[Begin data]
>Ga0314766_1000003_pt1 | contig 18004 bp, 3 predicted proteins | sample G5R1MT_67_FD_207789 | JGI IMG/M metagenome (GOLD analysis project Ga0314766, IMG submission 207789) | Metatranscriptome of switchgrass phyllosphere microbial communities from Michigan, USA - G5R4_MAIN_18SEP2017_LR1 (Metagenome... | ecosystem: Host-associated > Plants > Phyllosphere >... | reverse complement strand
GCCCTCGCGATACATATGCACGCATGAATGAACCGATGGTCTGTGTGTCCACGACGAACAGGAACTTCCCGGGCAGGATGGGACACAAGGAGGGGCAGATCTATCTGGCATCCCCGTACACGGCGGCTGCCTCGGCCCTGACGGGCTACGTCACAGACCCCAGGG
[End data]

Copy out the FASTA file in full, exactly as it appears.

>Ga0314766_1000003_pt1 | contig 18004 bp, 3 predicted proteins | sample G5R1MT_67_FD_207789 | JGI IMG/M metagenome (GOLD analysis project Ga0314766, IMG submission 207789) | Metatranscriptome of switchgrass phyllosphere microbial communities from Michigan, USA - G5R4_MAIN_18SEP2017_LR1 (Metagenome... | ecosystem: Host-associated > Plants > Phyllosphere >... | reverse complement strand
GCCCTCGCGATACATATGCACGCATGAATGAACCGATGGTCTGTGTGTCCACGACGAACAGGAACTTCCCGGGCAGGATGGGACACAAGGAGGGGCAGATCTATCTGGCATCCCCGTACACGGCGGCTGCCTCGGCCCTGACGGGCTACGTCACAGACCCCAGGG